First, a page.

Chlestron
February 10th, 2003, 11:55 AM
I would have to disagree and me thinks that Stewart's example is as much proof of this as of his own idea. Concept is good to get you started yes. A word, an idea, a picture can spark good things, but unless you have some idea of how you want to treat it, then it's not going to go anywhere. A good story has a strong concept and an equally strong plot. Both are equally important IMO.

I have a concept that has tried three times to make it onto paper. The first time failed within about 10 pages or less because I had already written myself into a corner. The 2nd time failed at about the 100 page mark partially because my computer ate the document and partially because I was at that point, nearly 80% done, and the villain wasn't even introduced yet, not to mention that somewhere along the lines, the concept had been forgotten.

This third time seems to be the charm though. I'm at the 175 page mark, have all of the elements that I had before, but the plot actually drives the story here and I'm still going strong toward a good conclusion. Now, when I come back to this story in another 6 months I might decide it wasn't that great, but until then I'm stoked.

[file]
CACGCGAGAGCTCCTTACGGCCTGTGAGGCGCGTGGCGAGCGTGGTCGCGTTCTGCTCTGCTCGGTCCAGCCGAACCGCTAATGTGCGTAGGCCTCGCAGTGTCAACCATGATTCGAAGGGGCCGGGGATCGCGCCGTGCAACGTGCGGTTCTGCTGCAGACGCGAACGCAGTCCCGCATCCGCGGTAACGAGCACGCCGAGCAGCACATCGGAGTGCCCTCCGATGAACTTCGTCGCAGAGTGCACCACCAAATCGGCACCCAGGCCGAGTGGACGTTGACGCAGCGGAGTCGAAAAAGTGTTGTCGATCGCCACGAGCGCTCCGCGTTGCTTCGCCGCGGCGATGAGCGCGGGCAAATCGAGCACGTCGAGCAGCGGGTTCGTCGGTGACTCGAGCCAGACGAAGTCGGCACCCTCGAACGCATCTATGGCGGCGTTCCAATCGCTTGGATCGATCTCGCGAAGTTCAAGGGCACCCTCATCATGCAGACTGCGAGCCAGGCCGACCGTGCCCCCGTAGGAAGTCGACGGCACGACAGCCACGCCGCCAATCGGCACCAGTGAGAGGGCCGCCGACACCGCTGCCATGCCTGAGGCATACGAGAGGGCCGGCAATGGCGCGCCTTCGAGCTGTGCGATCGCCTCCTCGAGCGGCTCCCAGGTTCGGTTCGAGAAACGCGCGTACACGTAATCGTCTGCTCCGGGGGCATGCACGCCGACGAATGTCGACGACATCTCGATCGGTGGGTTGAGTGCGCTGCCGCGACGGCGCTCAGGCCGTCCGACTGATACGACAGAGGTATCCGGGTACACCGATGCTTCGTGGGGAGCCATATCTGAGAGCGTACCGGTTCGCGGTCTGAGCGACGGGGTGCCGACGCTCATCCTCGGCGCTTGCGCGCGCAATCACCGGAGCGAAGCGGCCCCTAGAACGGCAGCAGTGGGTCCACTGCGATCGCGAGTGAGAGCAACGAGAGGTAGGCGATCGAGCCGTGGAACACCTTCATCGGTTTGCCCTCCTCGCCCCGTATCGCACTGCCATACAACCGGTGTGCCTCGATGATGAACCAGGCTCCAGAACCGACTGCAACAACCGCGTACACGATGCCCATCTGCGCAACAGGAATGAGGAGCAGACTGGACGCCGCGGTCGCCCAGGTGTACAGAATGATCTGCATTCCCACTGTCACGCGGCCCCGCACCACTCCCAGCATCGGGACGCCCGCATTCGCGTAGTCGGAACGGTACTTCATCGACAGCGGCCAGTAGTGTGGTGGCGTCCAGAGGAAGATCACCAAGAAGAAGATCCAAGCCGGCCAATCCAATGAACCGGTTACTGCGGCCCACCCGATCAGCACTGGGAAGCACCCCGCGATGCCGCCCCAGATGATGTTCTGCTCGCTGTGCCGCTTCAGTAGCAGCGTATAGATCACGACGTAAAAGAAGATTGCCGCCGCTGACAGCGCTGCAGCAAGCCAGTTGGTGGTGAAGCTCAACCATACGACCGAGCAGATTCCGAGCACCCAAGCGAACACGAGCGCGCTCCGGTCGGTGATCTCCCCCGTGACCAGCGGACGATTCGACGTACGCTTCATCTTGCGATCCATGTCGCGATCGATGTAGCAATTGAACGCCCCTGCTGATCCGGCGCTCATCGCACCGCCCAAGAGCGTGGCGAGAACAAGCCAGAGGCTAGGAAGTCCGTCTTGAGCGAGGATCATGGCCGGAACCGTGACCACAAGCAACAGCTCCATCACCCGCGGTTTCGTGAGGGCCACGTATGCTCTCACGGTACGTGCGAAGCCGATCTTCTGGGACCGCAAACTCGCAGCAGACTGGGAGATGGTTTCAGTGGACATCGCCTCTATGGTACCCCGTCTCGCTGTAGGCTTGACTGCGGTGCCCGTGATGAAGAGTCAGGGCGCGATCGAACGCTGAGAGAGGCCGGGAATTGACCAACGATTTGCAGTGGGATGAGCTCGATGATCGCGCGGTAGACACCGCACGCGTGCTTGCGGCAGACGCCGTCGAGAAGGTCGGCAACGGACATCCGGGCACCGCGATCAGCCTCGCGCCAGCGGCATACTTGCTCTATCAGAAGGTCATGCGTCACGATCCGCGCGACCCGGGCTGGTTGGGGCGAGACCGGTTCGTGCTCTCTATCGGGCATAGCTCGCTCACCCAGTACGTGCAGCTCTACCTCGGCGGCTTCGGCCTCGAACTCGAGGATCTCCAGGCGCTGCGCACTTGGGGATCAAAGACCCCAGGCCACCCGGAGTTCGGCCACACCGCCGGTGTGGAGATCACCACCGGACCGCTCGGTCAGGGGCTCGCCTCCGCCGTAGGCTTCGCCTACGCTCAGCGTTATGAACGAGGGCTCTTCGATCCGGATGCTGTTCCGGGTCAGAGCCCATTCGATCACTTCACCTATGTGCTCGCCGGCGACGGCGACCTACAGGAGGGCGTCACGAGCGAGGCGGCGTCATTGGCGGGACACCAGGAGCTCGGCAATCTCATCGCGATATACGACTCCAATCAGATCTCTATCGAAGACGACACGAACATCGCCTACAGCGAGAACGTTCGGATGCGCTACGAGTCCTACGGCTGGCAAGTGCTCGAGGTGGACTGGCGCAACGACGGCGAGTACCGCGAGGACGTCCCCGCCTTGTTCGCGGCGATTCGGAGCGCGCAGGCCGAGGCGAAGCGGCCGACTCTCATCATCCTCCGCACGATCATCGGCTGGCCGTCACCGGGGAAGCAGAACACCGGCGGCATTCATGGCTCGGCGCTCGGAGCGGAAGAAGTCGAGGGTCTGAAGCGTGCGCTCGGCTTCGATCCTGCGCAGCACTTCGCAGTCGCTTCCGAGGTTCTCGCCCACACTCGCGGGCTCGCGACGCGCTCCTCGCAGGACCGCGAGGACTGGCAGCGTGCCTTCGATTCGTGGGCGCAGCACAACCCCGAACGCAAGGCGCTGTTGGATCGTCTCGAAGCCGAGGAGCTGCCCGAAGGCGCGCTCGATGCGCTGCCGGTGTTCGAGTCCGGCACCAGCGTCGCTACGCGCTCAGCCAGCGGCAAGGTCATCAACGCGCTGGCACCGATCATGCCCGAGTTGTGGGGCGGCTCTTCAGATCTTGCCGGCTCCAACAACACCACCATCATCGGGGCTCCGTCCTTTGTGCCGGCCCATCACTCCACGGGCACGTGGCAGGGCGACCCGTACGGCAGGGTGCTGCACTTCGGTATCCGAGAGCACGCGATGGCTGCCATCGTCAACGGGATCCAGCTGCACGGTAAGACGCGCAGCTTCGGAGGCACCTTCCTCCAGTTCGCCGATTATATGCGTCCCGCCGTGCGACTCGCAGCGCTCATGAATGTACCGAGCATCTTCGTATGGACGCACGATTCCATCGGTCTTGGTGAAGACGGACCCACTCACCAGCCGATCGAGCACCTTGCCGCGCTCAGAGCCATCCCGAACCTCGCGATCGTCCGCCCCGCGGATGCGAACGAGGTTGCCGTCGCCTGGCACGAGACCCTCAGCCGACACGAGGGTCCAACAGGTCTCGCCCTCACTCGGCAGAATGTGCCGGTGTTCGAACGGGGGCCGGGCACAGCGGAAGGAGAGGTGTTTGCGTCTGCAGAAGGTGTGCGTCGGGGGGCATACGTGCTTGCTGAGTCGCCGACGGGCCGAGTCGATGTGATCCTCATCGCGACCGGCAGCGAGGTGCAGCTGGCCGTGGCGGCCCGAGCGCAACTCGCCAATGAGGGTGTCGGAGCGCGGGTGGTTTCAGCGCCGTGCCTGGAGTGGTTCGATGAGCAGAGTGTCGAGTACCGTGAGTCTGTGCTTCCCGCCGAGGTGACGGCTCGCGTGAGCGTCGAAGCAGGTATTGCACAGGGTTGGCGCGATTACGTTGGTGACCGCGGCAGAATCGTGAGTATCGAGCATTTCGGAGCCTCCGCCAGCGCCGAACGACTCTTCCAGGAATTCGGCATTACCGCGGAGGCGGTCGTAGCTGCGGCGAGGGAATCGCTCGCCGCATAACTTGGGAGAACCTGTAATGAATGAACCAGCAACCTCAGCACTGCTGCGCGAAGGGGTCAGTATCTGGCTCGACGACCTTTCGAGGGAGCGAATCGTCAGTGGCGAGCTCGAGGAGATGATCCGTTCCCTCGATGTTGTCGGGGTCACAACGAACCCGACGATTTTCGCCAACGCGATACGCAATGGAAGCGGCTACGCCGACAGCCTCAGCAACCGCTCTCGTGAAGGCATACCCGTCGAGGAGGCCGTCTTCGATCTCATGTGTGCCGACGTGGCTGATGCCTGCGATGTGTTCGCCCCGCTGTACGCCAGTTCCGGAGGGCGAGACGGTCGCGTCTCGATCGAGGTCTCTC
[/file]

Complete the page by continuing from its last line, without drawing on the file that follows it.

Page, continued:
pcarney
February 11th, 2003, 08:24 AM
It seems to me that concept is more important in genre fiction then in 'mainstream'- especially in sf/f. The Matrix is a great example of this- its a incredible movie, due to its concept, but it has plot holes you can drive a truck through. However, plot is still very important- especially in fiction, where you can't wow your audience with CGI and such.

Lucky Joe
February 17th, 2003, 06:03 PM
I think in the initial stages concept usually comes first, it might be a single idea I have about any aspect of the story but when i start working on it plot tends to take, as somebody else said, concept is important but without a plot it's not really much use is it?

Ozzie
February 19th, 2003, 04:19 PM
90% of the time I start with the concept.

The plot usually flows aroung with this initial idea. I would struggle a lot keeping the storyline original if I tried to plan a storyline without the concept, it would become just another rambling set of encounters for my characters. Whereas with the concept bubbling away, shaping my characters actions/reactions I feel it gives the tale much more depth. (e.g. my favourite peice of work at the mo' is a tale about a bunch of characters who happen to be on the losing side of an invasion. Not totally original but it is giving me the opportunity to play with a lot of emotions that I'd rarely used in my stories. The initial concept was What exactly constitutes heroism?. Through this story I'm still trying to find the answer:) ).

I usually have a good idea of how I want my story to grow......having the initial concept to shape the story is essential IMO.